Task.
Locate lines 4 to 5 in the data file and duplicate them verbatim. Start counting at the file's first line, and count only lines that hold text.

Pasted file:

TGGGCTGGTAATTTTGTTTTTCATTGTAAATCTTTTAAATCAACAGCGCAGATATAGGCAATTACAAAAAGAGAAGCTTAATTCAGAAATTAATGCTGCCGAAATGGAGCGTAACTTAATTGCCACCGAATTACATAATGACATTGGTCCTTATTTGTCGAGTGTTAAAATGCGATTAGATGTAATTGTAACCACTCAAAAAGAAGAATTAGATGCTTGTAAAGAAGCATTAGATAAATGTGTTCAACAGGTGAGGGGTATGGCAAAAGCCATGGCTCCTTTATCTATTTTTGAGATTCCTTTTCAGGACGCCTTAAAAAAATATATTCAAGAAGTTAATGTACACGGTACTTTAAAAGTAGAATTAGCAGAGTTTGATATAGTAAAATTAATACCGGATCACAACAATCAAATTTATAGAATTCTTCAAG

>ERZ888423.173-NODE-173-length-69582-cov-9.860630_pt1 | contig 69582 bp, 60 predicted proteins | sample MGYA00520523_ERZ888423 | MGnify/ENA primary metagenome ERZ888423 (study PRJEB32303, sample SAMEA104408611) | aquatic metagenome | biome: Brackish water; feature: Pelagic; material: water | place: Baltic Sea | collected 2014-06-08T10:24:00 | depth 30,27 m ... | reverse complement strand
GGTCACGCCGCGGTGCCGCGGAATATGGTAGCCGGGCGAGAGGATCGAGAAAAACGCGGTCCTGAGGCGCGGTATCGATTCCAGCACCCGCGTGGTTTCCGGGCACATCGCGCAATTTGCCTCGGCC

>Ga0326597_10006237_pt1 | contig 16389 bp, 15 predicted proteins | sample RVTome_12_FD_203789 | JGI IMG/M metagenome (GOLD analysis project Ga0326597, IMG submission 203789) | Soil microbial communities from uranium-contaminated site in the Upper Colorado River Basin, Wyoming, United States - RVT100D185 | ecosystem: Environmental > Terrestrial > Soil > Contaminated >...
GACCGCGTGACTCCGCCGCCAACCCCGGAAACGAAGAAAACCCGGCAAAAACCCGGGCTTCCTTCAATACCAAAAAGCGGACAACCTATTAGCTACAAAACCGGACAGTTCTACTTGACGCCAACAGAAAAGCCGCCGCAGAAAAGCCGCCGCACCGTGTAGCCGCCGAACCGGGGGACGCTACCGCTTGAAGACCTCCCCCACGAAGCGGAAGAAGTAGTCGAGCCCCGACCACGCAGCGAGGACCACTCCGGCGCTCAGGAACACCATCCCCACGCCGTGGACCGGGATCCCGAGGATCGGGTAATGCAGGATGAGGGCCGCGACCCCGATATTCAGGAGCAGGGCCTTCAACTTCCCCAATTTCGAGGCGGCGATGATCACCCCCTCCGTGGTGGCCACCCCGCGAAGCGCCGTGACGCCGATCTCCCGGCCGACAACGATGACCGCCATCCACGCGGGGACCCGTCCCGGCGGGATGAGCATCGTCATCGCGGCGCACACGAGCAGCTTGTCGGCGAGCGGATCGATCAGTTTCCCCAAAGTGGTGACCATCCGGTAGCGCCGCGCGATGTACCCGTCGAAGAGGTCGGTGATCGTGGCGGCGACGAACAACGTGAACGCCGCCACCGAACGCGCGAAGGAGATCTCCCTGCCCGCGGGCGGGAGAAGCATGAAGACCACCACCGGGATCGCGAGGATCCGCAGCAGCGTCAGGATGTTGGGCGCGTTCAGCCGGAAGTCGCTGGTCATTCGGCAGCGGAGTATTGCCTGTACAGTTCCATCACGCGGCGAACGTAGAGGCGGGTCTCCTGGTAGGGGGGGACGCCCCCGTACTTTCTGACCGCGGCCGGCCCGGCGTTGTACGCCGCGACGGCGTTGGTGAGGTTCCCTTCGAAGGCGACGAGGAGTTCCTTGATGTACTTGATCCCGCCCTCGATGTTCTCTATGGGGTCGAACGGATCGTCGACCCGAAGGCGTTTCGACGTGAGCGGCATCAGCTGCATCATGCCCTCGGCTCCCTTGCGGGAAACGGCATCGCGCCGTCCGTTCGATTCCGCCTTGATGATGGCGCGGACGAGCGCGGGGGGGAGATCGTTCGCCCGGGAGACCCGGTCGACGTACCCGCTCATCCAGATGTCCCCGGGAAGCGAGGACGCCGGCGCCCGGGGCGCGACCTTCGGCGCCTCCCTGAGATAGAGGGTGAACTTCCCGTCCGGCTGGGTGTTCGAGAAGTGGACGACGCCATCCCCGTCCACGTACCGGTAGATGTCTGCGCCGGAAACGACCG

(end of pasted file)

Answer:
>Ga0326597_10006237_pt1 | contig 16389 bp, 15 predicted proteins | sample RVTome_12_FD_203789 | JGI IMG/M metagenome (GOLD analysis project Ga0326597, IMG submission 203789) | Soil microbial communities from uranium-contaminated site in the Upper Colorado River Basin, Wyoming, United States - RVT100D185 | ecosystem: Environmental > Terrestrial > Soil > Contaminated >...
GACCGCGTGACTCCGCCGCCAACCCCGGAAACGAAGAAAACCCGGCAAAAACCCGGGCTTCCTTCAATACCAAAAAGCGGACAACCTATTAGCTACAAAACCGGACAGTTCTACTTGACGCCAACAGAAAAGCCGCCGCAGAAAAGCCGCCGCACCGTGTAGCCGCCGAACCGGGGGACGCTACCGCTTGAAGACCTCCCCCACGAAGCGGAAGAAGTAGTCGAGCCCCGACCACGCAGCGAGGACCACTCCGGCGCTCAGGAACACCATCCCCACGCCGTGGACCGGGATCCCGAGGATCGGGTAATGCAGGATGAGGGCCGCGACCCCGATATTCAGGAGCAGGGCCTTCAACTTCCCCAATTTCGAGGCGGCGATGATCACCCCCTCCGTGGTGGCCACCCCGCGAAGCGCCGTGACGCCGATCTCCCGGCCGACAACGATGACCGCCATCCACGCGGGGACCCGTCCCGGCGGGATGAGCATCGTCATCGCGGCGCACACGAGCAGCTTGTCGGCGAGCGGATCGATCAGTTTCCCCAAAGTGGTGACCATCCGGTAGCGCCGCGCGATGTACCCGTCGAAGAGGTCGGTGATCGTGGCGGCGACGAACAACGTGAACGCCGCCACCGAACGCGCGAAGGAGATCTCCCTGCCCGCGGGCGGGAGAAGCATGAAGACCACCACCGGGATCGCGAGGATCCGCAGCAGCGTCAGGATGTTGGGCGCGTTCAGCCGGAAGTCGCTGGTCATTCGGCAGCGGAGTATTGCCTGTACAGTTCCATCACGCGGCGAACGTAGAGGCGGGTCTCCTGGTAGGGGGGGACGCCCCCGTACTTTCTGACCGCGGCCGGCCCGGCGTTGTACGCCGCGACGGCGTTGGTGAGGTTCCCTTCGAAGGCGACGAGGAGTTCCTTGATGTACTTGATCCCGCCCTCGATGTTCTCTATGGGGTCGAACGGATCGTCGACCCGAAGGCGTTTCGACGTGAGCGGCATCAGCTGCATCATGCCCTCGGCTCCCTTGCGGGAAACGGCATCGCGCCGTCCGTTCGATTCCGCCTTGATGATGGCGCGGACGAGCGCGGGGGGGAGATCGTTCGCCCGGGAGACCCGGTCGACGTACCCGCTCATCCAGATGTCCCCGGGAAGCGAGGACGCCGGCGCCCGGGGCGCGACCTTCGGCGCCTCCCTGAGATAGAGGGTGAACTTCCCGTCCGGCTGGGTGTTCGAGAAGTGGACGACGCCATCCCCGTCCACGTACCGGTAGATGTCTGCGCCGGAAACGACCG